Melissa officinalis

The fuzzy, citrusy leaves of the lemon balm plant can be steeped in tea for a calming experience of the mind and body. Ellagic acid, cholorogenic acid, quercetin, catechin, and rutin are just a few of the diverse antioxidants found in the extract of this herb, all of which contribute to its wide range of effects in human and animal trials. Lemon balm was infused in the water given to 100 organic poultry as a safe substitute for antibiotics and to enhance muscle in one trial1. In another, lemon balm extract lowered blood sugar levels in diabetic rats2. The natural melatonin found in the leaves may help improve sleep and other compounds soothe indigestion and nausea3. Rosmarinic acid is another element of this herb, which is antibacterial, anti-inflammatory, and may prevent Alzheimer’s disease4. Lemon balm was even added to cupcakes in one important scientific study, proving its safety and potency even in bakery products. Its replacement of artificial preservatives is promising as the antioxidants helped preserve the pastries against oxidative deterioration5. Our lemon balm leaves are grown and dried on our farm in Cape Elizabeth, Maine.

1Poorghasemi, M., Seidavi, A., Mohammadi, M., Simões, J., Laudadio, V., & Tufarelli, V. (2017). Effect of Dietary Inclusion of Lemon Balm (Melissa Officinalis L.) Extract on Performance, Gut Microflora, Blood Parameters, Immunity and Carcass Traits of Broilers. Journal of Poultry Science, 54(4), 263–270. https://doi-org.unh.idm.oclc.org/10.2141/jpsa.0170001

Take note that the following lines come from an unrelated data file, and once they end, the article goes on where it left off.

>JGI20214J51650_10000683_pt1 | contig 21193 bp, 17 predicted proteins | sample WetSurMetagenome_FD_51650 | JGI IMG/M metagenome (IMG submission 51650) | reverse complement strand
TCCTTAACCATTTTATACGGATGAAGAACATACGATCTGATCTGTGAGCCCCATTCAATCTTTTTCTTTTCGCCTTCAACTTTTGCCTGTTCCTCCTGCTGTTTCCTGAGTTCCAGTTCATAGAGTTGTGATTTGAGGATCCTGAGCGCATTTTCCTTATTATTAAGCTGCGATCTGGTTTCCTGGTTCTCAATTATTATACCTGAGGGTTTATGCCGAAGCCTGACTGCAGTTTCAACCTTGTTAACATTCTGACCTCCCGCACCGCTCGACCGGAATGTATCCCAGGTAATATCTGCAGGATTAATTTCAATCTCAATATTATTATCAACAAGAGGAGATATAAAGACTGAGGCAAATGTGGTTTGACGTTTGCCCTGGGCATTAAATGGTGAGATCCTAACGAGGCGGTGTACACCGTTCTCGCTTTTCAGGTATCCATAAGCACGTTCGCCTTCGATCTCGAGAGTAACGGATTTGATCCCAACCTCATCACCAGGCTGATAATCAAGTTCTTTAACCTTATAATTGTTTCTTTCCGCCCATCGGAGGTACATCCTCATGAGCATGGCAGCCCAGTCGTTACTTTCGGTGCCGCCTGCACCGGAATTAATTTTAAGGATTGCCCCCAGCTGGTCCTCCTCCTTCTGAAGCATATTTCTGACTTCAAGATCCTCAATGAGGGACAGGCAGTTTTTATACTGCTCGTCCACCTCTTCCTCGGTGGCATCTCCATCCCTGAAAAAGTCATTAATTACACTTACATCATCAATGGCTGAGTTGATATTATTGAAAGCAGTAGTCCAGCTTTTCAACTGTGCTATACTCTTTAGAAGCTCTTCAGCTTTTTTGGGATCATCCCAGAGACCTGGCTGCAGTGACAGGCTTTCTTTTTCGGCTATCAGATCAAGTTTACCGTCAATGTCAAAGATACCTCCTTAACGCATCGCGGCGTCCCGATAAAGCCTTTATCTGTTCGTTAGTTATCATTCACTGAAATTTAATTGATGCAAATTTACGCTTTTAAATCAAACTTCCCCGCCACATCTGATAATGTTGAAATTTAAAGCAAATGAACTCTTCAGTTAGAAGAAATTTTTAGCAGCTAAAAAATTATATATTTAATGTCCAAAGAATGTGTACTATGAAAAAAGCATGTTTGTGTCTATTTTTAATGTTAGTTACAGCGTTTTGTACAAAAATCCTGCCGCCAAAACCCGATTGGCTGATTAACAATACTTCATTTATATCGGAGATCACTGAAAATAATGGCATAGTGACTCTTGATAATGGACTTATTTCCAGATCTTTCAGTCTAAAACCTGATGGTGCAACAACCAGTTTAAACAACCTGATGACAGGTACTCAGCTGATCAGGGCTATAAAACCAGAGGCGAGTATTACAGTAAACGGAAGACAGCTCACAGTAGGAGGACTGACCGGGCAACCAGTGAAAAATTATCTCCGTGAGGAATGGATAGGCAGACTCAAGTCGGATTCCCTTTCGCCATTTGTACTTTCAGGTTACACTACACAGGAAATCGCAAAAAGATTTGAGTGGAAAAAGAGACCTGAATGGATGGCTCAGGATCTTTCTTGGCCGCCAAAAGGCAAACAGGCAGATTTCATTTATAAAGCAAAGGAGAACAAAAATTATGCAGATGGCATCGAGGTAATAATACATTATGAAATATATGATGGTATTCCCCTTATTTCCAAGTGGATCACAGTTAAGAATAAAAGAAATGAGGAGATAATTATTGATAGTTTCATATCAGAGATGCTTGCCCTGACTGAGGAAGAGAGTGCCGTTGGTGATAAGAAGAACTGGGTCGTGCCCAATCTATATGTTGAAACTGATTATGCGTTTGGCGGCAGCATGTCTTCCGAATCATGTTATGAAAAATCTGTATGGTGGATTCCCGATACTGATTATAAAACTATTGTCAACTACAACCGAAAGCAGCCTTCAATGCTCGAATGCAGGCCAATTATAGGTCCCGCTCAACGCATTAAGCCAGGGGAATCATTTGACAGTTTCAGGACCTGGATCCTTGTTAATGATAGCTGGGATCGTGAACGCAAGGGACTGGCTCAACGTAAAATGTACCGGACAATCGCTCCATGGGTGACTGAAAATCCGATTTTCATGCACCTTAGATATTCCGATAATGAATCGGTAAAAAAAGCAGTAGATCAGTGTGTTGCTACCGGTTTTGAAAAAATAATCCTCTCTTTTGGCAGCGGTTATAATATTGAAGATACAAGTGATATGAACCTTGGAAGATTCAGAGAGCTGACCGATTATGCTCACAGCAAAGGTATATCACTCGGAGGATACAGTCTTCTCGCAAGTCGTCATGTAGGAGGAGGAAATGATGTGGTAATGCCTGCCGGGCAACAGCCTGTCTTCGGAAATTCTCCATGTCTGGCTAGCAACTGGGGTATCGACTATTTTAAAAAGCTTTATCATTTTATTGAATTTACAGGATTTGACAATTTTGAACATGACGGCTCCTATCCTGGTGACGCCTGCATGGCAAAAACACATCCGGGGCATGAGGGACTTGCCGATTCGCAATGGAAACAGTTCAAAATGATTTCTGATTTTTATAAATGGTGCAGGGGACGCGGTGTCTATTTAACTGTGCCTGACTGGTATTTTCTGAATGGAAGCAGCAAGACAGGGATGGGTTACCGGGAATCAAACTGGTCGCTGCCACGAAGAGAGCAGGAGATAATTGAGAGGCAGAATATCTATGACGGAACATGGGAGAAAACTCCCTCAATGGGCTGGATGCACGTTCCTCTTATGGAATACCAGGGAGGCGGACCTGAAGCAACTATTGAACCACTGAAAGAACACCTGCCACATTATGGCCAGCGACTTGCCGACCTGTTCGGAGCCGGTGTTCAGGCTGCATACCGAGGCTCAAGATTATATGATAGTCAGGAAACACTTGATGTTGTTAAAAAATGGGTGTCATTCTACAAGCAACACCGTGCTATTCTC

2Khodsooz, S., Moshtaghian, J., & Eivani, M. (2016). Antihyperglycemic and antihyperlipidemic effects of hydroalcoholic extract of Melissa officinalis (Lemon Balm) in alloxan-induced diabetic rats. Physiology & Pharmacology, 20(1), 24–30. Retrieved from http://search.ebscohost.com.unh.idm.oclc.org/login.aspx?direct=true&db=asn&AN=117129414&site=ehost-live

3HOD IĆ, E., BALABAN, M., ŠUŠKALO, N., GALIJAŠEVIĆ, S., HASANAGIĆ, D., & KUKAVICA, B. (2019). Antioxidative response of Melissa officinalis L. and Valeriana officinalis L. leaves exposed to exogenous melatonin and excessive zinc and cadmium levels. Journal of the Serbian Chemical Society, 84(1), 11–25. https://doi-org.unh.idm.oclc.org/10.2298/JSC180504070H

4Ieri, F., Cecchi, L., Vignolini, P., Belcaro, M. F., & Romani, A. (2017). HPLC/DAD, GC/MS and GC/GC/TOF analysis of Lemon balm (Melissa officinalis L.) sample as standardized raw material for food and nutraceutical uses. Advances in Horticultural Science, 31(2), 141–147. https://doi-org.unh.idm.oclc.org/10.13128/ahs-21091

5Caleja, C., Barros, L., Barreira, J. C. M., Ciric, A., Sokovic, M., Calhelha, R. C., … Ferreira, I. C. F. R. (2018). Suitability of lemon balm (Melissa officinalis L.) extract rich in rosmarinic acid as a potential enhancer of functional properties in cupcakes. Food Chemistry, 250, 67–74. https://doi-org.unh.idm.oclc.org/10.1016/j.foodchem.2018.01.034

Harvested in Maine